How about leadership? Who really stepped into and embraced the leadership role on the club?

AJ Alcantara no question. The way he conducts himself – he’s not a rah-rah guy, but when he speaks people listen.  When he plays people watch him. The way was he is on and off the field, he’s a true leader. It was special to have him for two years.

Now that the season is over, it’s time to think about next year. Will we see Graig Merritt back in on the HarbourCat bench next year?

I would love to come back – who wouldn’t with the location, the team management, the host families – everything. Places like Bellingham are nice, but Victoria is the top of the list as far as I’m concerned. Jim [Swanson], Rich [harder], Ken [Swanson], and John [Wilson]… these guys are running the best organization I’ve  coached in and one of the best programs in North America. The whole group has treated me with nothing but respect. There’s a sit-down coming in a few days and we’ll see where that goes. I’d love to be back in Victoria.

Even before that though, things are underway for next year already, as they were last year?

The end of the season was so intense, and we were just dialed in. It all ended so fast – I said to the guys 10 minutes before the first pitch in Bellingham that we might be done in 27 hours, and we were. Now that it’s over, we need to start aggressively building for next year. Even not knowing my future, we need to be on that – and we have been. We already have 9 or 10 players signed for next year, and I’m trying to do everything I can for [Victoria] to get us top players from top programs here for next year.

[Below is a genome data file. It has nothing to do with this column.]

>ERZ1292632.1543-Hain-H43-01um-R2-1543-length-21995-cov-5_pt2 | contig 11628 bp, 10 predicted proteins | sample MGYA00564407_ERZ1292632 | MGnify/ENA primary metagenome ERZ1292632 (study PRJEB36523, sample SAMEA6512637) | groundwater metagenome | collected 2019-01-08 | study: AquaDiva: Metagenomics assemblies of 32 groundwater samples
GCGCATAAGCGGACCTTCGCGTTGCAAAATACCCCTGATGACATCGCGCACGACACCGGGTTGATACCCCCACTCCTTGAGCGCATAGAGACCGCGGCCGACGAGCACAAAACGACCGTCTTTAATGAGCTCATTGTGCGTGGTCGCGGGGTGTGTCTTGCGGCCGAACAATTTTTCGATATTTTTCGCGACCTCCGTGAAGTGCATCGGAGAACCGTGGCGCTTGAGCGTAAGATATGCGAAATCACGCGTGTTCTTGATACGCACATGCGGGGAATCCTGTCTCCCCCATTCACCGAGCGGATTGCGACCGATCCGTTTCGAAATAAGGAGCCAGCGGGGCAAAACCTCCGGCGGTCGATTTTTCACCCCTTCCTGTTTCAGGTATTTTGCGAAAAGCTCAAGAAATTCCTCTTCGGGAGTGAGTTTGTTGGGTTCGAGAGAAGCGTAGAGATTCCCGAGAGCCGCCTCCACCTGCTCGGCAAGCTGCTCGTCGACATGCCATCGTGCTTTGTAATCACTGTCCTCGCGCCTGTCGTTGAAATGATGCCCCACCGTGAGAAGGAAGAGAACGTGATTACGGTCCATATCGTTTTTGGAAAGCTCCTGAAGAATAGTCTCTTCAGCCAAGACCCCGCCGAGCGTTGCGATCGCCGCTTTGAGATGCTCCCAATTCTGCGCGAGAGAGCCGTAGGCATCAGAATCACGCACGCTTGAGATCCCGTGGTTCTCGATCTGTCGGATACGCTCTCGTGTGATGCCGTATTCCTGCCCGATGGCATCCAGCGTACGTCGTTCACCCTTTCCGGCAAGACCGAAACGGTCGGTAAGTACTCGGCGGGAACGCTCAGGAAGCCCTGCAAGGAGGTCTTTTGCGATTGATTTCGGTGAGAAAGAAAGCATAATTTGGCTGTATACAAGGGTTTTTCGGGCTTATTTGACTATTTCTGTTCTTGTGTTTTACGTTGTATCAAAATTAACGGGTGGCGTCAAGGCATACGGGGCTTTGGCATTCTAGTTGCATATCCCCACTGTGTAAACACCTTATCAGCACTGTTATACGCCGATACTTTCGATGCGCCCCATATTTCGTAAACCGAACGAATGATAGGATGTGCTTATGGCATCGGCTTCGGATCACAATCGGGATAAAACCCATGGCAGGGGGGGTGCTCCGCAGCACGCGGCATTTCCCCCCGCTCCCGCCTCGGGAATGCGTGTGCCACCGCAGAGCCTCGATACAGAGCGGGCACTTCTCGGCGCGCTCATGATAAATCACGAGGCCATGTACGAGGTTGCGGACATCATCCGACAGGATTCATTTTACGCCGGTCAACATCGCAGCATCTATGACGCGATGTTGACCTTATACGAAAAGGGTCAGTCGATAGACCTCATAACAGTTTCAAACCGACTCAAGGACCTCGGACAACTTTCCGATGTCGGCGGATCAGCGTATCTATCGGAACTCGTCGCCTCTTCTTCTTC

[Ed Note: In a recent Times Colonist article, Jim Swanson confirmed the club’s desire to have Graig back for year three, but recognized that with the success he’s found here, his phone may be ringing with other opportunities as well. Still, both parties seem pretty fond of each other so we’ll have to wait and see what happens… Stay tuned!]

It’s tough to say that with 40 wins, we didn’t have what it takes to win it all – were we missing anything this year in your mind?

We needed more power arms. Velocity, velocity, and more velocity. It’s not always about that – look at Blake Hannah who was lights out throwing mid-80’s – but we needed guys throwing harder and faster. They are hard to find – guys like that get shut down for the summer at this level and they don’t get sent out [to play summer ball]. There are some around though – I saw them in Corvallis, Bellingham, Yakima… Cowlitz had three guys throwing 94 against us one night so they are out there. We didn’t have many of those guys this year.